A 10 yr old car with only 35k miles would have traveled only ~3,500 miles per yr, on average.
Cars which are used like that are almost always used for a lot of short-trip, local driving, and that tends to increase the probability of a build-up of sludge in the engine, as well as reducing the life of the exhaust system and the battery.
Then, to compound matters, many folks who drive very little–like that 3,500 mile per year driver–fail to recognize that maintenance should done on the basis of elapsed time, in addition to odometer mileage. They seem to not notice that…for instance…oil changes are supposed to be done every 6,000 miles or 6 months, whichever comes first, and wind up changing the oil every 6k miles–which is far too long for that type of engine abuse.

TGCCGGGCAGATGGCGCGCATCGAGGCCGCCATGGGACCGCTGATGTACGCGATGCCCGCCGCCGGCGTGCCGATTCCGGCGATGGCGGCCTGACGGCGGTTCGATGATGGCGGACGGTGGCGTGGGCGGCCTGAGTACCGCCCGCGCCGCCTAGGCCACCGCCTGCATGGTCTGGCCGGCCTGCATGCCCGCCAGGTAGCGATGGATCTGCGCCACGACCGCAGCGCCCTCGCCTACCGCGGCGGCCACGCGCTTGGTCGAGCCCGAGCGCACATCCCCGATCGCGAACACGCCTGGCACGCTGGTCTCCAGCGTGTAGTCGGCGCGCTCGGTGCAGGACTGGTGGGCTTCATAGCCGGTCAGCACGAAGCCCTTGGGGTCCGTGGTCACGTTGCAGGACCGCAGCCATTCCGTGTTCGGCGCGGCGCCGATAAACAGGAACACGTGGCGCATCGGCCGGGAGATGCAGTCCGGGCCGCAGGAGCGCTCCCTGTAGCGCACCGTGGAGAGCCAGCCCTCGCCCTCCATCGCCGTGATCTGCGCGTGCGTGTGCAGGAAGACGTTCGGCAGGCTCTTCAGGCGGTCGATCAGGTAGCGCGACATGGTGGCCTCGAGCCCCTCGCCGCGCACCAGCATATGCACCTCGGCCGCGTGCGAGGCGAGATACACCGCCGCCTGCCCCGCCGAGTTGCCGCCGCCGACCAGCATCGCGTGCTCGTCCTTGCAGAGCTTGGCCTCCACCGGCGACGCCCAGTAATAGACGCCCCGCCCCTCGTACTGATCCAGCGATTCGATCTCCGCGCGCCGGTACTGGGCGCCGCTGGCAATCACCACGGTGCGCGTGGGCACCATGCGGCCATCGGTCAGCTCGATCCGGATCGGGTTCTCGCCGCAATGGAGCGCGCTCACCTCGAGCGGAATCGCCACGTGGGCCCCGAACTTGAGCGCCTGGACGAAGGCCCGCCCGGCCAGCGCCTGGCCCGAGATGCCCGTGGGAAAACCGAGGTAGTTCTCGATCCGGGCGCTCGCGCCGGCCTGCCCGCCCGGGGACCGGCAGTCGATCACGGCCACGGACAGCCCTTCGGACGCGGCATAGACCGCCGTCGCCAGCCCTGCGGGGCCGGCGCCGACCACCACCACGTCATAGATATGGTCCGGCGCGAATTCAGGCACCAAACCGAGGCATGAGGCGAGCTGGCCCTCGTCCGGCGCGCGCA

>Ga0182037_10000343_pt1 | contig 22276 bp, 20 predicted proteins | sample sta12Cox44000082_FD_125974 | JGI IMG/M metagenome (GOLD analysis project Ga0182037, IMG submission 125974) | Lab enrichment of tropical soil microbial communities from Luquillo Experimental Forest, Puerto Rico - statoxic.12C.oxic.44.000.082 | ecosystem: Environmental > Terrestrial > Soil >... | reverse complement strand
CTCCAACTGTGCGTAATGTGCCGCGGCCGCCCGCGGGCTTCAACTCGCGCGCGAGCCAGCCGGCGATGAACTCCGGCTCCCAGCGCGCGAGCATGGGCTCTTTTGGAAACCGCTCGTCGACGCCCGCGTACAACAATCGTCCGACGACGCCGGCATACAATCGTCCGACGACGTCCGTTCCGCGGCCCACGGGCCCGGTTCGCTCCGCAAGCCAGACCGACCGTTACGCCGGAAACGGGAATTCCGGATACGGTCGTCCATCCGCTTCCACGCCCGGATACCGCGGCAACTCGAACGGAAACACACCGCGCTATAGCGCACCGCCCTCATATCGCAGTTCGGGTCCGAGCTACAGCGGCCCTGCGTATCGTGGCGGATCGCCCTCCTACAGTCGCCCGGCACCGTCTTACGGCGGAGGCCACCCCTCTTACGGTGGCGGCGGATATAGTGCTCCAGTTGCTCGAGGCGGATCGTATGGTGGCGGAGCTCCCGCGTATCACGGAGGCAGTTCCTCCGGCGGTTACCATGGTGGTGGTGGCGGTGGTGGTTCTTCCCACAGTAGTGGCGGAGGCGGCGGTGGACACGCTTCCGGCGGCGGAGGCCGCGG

So…IF you can find one of those 3,500 mile per year cars that comes with maintenance records proving that maintenance was done at least every 6 months, then you might want to buy a car like that. Lacking records, I would avoid a car like that at all costs, due to the likelihood that the engine is filled with sludge and that other vital maintenance was skipped because of the low odometer mileage.
In addition to making sure that things like oil changes and trans fluid changes were done on the basis of elapsed time, make sure that any timing belt-equipped car that you buy had its timing belt replaced on the basis of elapsed time also. In most cases, this means replacement at least every 8 years.
Do NOT take anyone’s word that a car “has been well-maintained”.
Only trust hard copies of maintenance receipts.